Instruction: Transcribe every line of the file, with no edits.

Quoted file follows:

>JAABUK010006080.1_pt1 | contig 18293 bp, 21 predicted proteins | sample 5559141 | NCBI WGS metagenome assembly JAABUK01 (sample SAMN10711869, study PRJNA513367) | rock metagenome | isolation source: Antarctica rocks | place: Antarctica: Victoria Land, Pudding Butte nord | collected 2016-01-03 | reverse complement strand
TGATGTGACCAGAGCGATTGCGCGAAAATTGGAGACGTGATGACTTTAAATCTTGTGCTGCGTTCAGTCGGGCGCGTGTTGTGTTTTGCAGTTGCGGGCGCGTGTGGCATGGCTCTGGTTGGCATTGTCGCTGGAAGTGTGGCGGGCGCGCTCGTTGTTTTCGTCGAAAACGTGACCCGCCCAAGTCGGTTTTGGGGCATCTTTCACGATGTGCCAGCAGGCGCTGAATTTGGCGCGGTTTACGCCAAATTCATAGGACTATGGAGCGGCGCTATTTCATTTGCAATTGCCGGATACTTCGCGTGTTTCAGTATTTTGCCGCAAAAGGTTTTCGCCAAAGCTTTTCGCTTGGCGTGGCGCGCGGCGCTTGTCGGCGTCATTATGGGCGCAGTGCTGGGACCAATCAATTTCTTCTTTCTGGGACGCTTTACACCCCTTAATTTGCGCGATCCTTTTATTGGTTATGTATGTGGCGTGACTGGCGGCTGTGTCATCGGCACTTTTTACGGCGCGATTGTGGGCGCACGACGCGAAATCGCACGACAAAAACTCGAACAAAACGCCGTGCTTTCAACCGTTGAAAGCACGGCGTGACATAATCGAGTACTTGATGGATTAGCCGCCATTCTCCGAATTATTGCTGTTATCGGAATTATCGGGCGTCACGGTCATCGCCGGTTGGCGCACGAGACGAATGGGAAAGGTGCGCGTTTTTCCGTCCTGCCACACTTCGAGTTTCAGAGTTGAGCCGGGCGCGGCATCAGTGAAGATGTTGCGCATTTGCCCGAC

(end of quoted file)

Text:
>JAABUK010006080.1_pt1 | contig 18293 bp, 21 predicted proteins | sample 5559141 | NCBI WGS metagenome assembly JAABUK01 (sample SAMN10711869, study PRJNA513367) | rock metagenome | isolation source: Antarctica rocks | place: Antarctica: Victoria Land, Pudding Butte nord | collected 2016-01-03 | reverse complement strand
TGATGTGACCAGAGCGATTGCGCGAAAATTGGAGACGTGATGACTTTAAATCTTGTGCTGCGTTCAGTCGGGCGCGTGTTGTGTTTTGCAGTTGCGGGCGCGTGTGGCATGGCTCTGGTTGGCATTGTCGCTGGAAGTGTGGCGGGCGCGCTCGTTGTTTTCGTCGAAAACGTGACCCGCCCAAGTCGGTTTTGGGGCATCTTTCACGATGTGCCAGCAGGCGCTGAATTTGGCGCGGTTTACGCCAAATTCATAGGACTATGGAGCGGCGCTATTTCATTTGCAATTGCCGGATACTTCGCGTGTTTCAGTATTTTGCCGCAAAAGGTTTTCGCCAAAGCTTTTCGCTTGGCGTGGCGCGCGGCGCTTGTCGGCGTCATTATGGGCGCAGTGCTGGGACCAATCAATTTCTTCTTTCTGGGACGCTTTACACCCCTTAATTTGCGCGATCCTTTTATTGGTTATGTATGTGGCGTGACTGGCGGCTGTGTCATCGGCACTTTTTACGGCGCGATTGTGGGCGCACGACGCGAAATCGCACGACAAAAACTCGAACAAAACGCCGTGCTTTCAACCGTTGAAAGCACGGCGTGACATAATCGAGTACTTGATGGATTAGCCGCCATTCTCCGAATTATTGCTGTTATCGGAATTATCGGGCGTCACGGTCATCGCCGGTTGGCGCACGAGACGAATGGGAAAGGTGCGCGTTTTTCCGTCCTGCCACACTTCGAGTTTCAGAGTTGAGCCGGGCGCGGCATCAGTGAAGATGTTGCGCATTTGCCCGAC